Anyone who has ever used social media has marked the checkbox stating, “I am over 13.” Anyone who has used social media while under the age of 13 has also checked that box.
Past efforts to limit minors’ social media access haven’t been successful. Yet New York has recently proposed a bill requiring kids under 18 to have parental consent to gain full access to social media platforms like TikTok, Instagram, Facebook, Twitter, and YouTube.
It is unclear precisely what this bill would require from social media companies. It seems like in New York, social media companies would be required to determine the age of their users more accurately as opposed to a single vague checkbox.
Children between 13 and 18 would have certain features limited unless a parent allows more access. These features include targeted advertising, 24-hour access to the app, and algorithmic “For You” feeds. Supporters of this bill argue that social media algorithms are addictive for children and lead to adverse mental health problems, such as eating disorders and self-harm.
However, all the platforms listed already have policies against children under 13 using the apps, which have done almost nothing to stop young children from using the app since children (unsurprisingly) know how to lie.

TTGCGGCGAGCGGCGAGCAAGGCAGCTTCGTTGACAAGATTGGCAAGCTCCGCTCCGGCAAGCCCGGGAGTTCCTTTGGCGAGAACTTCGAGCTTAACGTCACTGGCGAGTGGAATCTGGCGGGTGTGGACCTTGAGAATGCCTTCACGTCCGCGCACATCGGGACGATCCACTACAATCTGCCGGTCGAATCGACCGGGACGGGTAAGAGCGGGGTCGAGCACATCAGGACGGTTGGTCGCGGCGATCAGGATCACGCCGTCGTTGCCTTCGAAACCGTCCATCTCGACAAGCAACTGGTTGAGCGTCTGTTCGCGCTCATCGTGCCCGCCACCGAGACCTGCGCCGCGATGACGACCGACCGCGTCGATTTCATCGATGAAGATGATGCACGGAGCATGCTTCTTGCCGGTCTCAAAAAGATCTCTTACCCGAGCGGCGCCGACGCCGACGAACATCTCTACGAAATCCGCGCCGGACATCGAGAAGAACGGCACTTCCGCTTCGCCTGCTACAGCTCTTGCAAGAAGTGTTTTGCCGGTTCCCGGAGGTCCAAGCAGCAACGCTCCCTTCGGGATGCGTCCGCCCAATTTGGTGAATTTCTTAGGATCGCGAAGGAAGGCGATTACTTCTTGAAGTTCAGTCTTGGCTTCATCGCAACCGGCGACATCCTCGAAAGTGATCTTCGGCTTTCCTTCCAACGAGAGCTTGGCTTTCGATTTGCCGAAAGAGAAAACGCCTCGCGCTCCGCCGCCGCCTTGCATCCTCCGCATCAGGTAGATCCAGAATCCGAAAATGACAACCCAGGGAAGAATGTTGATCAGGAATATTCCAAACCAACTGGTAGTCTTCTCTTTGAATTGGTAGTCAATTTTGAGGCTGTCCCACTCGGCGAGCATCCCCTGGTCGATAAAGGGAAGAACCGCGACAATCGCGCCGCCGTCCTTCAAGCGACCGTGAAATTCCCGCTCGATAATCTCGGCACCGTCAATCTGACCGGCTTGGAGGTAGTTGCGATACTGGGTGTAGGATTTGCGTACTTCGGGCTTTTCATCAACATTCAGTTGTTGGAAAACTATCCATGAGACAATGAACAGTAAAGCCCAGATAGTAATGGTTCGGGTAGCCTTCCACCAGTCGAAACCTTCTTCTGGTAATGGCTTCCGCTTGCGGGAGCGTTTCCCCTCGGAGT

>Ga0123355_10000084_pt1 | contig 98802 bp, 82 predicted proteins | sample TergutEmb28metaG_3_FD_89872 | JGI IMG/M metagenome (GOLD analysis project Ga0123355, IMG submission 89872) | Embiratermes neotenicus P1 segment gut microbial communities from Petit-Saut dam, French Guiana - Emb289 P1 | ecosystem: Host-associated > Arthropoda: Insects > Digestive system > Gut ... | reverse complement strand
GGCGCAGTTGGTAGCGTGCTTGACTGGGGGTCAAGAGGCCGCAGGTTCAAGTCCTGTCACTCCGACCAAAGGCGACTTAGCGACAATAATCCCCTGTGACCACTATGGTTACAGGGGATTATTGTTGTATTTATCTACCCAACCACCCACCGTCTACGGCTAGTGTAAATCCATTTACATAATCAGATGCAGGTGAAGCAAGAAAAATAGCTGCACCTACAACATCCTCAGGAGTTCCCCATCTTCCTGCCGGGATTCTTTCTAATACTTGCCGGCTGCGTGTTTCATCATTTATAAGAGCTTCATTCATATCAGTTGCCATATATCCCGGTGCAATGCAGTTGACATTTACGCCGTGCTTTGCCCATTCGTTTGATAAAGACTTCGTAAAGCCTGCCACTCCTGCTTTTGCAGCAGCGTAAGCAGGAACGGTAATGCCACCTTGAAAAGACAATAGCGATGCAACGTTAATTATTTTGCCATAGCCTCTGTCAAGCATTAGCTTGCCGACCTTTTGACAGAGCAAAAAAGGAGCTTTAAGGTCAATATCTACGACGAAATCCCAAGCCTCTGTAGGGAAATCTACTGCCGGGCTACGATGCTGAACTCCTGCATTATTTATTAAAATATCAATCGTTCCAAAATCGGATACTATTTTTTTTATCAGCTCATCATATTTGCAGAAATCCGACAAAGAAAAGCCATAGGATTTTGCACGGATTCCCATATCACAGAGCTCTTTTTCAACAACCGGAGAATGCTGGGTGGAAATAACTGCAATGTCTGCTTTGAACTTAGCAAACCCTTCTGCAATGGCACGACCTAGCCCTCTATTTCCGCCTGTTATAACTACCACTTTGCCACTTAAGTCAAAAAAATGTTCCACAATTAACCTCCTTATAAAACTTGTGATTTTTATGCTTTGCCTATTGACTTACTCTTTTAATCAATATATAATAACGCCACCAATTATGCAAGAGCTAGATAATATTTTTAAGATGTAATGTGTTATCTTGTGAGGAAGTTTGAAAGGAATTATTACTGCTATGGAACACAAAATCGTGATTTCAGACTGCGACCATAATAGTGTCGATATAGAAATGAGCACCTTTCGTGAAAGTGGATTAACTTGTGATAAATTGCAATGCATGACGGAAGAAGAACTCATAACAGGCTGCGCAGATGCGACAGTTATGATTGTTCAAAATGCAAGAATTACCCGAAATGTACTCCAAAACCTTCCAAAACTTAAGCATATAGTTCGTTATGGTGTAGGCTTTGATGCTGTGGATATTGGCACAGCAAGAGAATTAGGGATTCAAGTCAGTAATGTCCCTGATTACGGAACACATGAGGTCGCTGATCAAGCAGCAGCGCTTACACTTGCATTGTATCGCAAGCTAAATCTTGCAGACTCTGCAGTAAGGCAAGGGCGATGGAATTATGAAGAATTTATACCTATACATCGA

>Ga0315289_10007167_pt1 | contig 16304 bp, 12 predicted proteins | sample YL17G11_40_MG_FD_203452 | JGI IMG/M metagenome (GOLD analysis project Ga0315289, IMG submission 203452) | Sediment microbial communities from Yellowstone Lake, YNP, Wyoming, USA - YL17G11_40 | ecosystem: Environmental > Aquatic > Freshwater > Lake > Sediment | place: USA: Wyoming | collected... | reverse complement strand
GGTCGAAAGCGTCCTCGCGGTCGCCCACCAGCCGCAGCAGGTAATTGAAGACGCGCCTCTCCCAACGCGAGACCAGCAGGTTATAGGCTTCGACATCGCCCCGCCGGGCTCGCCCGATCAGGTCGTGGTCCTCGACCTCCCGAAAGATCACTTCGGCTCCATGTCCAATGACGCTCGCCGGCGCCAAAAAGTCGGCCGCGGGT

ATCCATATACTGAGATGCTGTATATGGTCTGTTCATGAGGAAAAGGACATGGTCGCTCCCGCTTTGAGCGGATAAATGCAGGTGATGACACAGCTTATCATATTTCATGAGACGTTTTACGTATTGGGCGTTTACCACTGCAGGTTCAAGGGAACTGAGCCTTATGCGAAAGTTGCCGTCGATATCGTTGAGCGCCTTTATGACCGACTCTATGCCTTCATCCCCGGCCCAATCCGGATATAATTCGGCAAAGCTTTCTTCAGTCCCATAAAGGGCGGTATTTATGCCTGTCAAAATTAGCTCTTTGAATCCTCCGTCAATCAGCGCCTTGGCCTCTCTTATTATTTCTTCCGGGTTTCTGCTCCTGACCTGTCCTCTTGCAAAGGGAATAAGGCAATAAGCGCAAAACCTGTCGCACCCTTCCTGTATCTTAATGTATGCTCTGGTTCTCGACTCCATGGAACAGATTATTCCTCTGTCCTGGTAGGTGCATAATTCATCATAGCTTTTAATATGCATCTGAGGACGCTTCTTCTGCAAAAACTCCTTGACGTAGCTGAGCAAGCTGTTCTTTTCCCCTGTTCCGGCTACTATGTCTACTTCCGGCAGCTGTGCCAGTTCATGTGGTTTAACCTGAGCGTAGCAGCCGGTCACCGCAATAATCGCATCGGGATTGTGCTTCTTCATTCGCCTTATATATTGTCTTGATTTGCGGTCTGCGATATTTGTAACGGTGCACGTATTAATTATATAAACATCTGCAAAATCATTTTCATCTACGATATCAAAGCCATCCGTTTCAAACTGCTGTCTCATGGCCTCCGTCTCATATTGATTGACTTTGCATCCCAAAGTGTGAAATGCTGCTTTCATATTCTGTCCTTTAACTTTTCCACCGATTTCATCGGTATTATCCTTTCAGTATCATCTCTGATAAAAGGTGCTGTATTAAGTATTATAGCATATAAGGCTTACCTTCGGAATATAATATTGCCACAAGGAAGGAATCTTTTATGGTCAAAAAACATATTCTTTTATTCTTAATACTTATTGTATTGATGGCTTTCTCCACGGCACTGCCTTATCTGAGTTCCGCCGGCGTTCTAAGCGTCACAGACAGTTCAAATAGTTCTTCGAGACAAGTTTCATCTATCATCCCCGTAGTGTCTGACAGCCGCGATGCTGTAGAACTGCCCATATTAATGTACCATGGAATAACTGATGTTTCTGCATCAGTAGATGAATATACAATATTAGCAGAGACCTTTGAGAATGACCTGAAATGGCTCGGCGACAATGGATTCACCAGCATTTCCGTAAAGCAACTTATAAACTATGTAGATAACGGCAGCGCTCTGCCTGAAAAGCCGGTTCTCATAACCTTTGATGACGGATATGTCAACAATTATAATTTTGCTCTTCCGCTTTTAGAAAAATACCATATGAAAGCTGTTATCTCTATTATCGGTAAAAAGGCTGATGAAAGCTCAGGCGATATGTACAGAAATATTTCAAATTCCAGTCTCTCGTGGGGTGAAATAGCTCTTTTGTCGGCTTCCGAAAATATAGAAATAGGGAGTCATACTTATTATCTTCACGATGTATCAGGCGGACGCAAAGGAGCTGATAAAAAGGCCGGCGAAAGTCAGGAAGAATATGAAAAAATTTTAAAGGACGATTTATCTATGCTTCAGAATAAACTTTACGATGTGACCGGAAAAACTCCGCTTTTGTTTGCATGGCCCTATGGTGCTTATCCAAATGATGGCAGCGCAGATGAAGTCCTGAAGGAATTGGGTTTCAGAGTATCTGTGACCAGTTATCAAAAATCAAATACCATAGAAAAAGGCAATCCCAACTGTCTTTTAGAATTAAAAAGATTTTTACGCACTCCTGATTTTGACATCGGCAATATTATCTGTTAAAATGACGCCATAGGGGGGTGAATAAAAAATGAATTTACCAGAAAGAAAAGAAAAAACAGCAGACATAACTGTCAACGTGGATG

This New York legislation is just one of many recently proposed bills seeking to limit children’s access to social media legally. Yet, ultimately, responsibility for keeping kids away from age-inappropriate material does not lie with the government, which would violate the property rights of a private company by forcing them to employ these rules. It also doesn’t lie with the companies, who already have policies in place to try to keep young kids off of their platforms. It lies with the parents themselves.
Parents already give their kids consent to be on social media when they provide them with access to unsupervised technology. Unless people advocate for government surveillance to monitor kids’ social media use, parents are the only adults who can effectively act on what their child is doing at home.
There are already plenty of things parents can do who are concerned about how certain social media apps or features will affect their children:
- Look into parental software that can limit screen time
- Determine whether your child needs a laptop or cellphone at all
- Sit with your child and engage with them in these conversations about how to navigate social media safely
While it is understandable that some parents are concerned about the effects of social media on their kids, they need to understand that it is not the government or TikTok’s job to parent their kids—that’s their responsibility.